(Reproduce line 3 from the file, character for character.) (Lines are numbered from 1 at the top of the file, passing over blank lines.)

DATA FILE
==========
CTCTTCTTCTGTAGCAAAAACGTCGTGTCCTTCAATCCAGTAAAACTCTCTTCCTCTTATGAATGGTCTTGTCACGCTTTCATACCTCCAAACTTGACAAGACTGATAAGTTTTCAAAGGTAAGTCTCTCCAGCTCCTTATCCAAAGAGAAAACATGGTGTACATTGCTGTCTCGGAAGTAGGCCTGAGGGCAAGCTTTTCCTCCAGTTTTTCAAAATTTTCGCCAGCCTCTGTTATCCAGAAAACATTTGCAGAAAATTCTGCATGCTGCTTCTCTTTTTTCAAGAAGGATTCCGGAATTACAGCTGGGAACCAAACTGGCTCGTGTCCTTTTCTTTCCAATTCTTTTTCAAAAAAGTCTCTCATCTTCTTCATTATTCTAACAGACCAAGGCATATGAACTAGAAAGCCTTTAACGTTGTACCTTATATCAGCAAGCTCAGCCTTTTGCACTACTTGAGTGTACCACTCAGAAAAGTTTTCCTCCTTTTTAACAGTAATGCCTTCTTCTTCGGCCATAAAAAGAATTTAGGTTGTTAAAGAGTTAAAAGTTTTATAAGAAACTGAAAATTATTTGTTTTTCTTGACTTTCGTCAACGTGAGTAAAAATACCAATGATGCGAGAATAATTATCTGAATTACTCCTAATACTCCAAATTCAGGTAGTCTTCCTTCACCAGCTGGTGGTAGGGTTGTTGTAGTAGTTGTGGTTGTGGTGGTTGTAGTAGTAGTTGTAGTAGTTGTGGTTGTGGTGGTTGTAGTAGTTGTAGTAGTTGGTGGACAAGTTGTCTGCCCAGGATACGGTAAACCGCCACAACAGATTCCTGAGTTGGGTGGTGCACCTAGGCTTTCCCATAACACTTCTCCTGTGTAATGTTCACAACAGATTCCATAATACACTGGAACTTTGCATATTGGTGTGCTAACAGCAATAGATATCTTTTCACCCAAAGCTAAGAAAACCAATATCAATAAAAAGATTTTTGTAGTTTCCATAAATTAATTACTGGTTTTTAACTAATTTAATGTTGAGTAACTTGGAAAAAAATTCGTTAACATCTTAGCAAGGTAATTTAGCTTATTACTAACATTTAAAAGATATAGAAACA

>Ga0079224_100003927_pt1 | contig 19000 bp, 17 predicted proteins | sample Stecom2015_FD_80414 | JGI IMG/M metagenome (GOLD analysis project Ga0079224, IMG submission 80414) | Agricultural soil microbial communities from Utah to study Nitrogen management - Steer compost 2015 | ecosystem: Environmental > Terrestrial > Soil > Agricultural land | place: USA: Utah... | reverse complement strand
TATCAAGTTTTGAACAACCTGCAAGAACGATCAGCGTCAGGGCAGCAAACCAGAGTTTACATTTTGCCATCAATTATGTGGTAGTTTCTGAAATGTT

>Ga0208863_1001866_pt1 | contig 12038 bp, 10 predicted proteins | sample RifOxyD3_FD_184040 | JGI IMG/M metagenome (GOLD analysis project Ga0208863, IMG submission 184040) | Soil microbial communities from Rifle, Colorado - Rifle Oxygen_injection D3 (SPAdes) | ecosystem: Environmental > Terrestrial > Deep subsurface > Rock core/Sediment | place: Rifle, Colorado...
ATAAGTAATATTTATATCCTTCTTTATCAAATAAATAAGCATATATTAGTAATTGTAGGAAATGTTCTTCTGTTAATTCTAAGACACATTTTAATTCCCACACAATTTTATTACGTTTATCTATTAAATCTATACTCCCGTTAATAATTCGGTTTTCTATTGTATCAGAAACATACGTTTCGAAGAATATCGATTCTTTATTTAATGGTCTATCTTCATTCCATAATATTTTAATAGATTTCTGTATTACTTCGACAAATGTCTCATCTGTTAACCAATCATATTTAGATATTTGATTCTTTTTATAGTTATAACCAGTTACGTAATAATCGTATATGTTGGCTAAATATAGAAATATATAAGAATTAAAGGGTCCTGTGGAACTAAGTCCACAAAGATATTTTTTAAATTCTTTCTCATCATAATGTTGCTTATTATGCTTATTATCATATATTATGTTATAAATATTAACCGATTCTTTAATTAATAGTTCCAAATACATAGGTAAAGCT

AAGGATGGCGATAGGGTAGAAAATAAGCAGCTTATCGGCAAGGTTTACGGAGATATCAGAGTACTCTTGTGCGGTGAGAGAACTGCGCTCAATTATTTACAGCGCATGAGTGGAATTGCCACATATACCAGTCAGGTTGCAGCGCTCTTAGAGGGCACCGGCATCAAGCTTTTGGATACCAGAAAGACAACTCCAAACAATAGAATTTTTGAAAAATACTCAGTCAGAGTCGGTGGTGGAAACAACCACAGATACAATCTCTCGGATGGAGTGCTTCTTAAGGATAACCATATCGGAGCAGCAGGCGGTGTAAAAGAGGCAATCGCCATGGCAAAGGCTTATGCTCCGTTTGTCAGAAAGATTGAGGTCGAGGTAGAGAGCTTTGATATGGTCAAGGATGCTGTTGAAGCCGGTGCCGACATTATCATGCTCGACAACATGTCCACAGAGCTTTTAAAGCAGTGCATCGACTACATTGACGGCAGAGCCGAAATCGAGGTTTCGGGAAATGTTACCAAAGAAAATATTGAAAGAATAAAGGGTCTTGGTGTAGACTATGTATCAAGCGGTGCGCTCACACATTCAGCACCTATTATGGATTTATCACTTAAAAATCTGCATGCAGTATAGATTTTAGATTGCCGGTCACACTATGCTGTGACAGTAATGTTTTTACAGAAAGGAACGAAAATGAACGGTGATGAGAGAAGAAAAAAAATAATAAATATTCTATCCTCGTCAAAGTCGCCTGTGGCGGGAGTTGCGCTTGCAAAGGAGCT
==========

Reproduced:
TATCAAGTTTTGAACAACCTGCAAGAACGATCAGCGTCAGGGCAGCAAACCAGAGTTTACATTTTGCCATCAATTATGTGGTAGTTTCTGAAATGTT